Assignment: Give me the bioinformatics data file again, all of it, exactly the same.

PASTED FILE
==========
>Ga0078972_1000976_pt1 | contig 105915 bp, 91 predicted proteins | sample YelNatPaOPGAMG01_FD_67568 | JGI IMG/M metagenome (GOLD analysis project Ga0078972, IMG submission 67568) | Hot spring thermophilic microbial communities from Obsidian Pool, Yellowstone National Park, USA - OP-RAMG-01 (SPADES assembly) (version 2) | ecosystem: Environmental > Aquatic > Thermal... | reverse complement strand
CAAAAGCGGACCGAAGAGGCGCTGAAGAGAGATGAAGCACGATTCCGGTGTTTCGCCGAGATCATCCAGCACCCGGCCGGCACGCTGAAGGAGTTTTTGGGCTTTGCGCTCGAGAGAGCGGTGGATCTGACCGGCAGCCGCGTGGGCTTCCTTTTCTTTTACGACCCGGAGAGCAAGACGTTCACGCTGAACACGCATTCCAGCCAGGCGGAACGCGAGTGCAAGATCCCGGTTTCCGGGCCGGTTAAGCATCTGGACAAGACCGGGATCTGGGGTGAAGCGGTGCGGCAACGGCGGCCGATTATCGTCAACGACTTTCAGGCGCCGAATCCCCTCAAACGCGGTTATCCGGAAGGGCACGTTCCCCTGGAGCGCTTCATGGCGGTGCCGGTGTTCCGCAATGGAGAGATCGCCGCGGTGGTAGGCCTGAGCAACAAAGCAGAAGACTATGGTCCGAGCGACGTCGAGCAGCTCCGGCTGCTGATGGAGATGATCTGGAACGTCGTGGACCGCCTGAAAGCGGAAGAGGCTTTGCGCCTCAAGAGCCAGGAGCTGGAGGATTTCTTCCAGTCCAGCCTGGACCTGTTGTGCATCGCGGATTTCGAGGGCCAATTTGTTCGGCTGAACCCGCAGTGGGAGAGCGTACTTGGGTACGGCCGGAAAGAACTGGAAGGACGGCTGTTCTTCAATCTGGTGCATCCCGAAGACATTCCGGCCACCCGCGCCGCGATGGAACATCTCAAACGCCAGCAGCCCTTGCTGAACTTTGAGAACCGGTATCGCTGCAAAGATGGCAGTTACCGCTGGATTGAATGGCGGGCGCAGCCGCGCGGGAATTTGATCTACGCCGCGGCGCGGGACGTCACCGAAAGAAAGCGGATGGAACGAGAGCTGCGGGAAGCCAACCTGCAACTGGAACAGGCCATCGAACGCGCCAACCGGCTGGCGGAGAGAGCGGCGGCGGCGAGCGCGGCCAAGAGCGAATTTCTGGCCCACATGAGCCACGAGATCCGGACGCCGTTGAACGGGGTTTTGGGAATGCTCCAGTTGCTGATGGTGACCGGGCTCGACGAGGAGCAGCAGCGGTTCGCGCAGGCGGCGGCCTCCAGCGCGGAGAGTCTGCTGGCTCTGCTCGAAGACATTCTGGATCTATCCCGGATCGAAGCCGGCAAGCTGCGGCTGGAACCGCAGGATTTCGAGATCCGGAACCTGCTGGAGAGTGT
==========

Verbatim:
>Ga0078972_1000976_pt1 | contig 105915 bp, 91 predicted proteins | sample YelNatPaOPGAMG01_FD_67568 | JGI IMG/M metagenome (GOLD analysis project Ga0078972, IMG submission 67568) | Hot spring thermophilic microbial communities from Obsidian Pool, Yellowstone National Park, USA - OP-RAMG-01 (SPADES assembly) (version 2) | ecosystem: Environmental > Aquatic > Thermal... | reverse complement strand
CAAAAGCGGACCGAAGAGGCGCTGAAGAGAGATGAAGCACGATTCCGGTGTTTCGCCGAGATCATCCAGCACCCGGCCGGCACGCTGAAGGAGTTTTTGGGCTTTGCGCTCGAGAGAGCGGTGGATCTGACCGGCAGCCGCGTGGGCTTCCTTTTCTTTTACGACCCGGAGAGCAAGACGTTCACGCTGAACACGCATTCCAGCCAGGCGGAACGCGAGTGCAAGATCCCGGTTTCCGGGCCGGTTAAGCATCTGGACAAGACCGGGATCTGGGGTGAAGCGGTGCGGCAACGGCGGCCGATTATCGTCAACGACTTTCAGGCGCCGAATCCCCTCAAACGCGGTTATCCGGAAGGGCACGTTCCCCTGGAGCGCTTCATGGCGGTGCCGGTGTTCCGCAATGGAGAGATCGCCGCGGTGGTAGGCCTGAGCAACAAAGCAGAAGACTATGGTCCGAGCGACGTCGAGCAGCTCCGGCTGCTGATGGAGATGATCTGGAACGTCGTGGACCGCCTGAAAGCGGAAGAGGCTTTGCGCCTCAAGAGCCAGGAGCTGGAGGATTTCTTCCAGTCCAGCCTGGACCTGTTGTGCATCGCGGATTTCGAGGGCCAATTTGTTCGGCTGAACCCGCAGTGGGAGAGCGTACTTGGGTACGGCCGGAAAGAACTGGAAGGACGGCTGTTCTTCAATCTGGTGCATCCCGAAGACATTCCGGCCACCCGCGCCGCGATGGAACATCTCAAACGCCAGCAGCCCTTGCTGAACTTTGAGAACCGGTATCGCTGCAAAGATGGCAGTTACCGCTGGATTGAATGGCGGGCGCAGCCGCGCGGGAATTTGATCTACGCCGCGGCGCGGGACGTCACCGAAAGAAAGCGGATGGAACGAGAGCTGCGGGAAGCCAACCTGCAACTGGAACAGGCCATCGAACGCGCCAACCGGCTGGCGGAGAGAGCGGCGGCGGCGAGCGCGGCCAAGAGCGAATTTCTGGCCCACATGAGCCACGAGATCCGGACGCCGTTGAACGGGGTTTTGGGAATGCTCCAGTTGCTGATGGTGACCGGGCTCGACGAGGAGCAGCAGCGGTTCGCGCAGGCGGCGGCCTCCAGCGCGGAGAGTCTGCTGGCTCTGCTCGAAGACATTCTGGATCTATCCCGGATCGAAGCCGGCAAGCTGCGGCTGGAACCGCAGGATTTCGAGATCCGGAACCTGCTGGAGAGTGT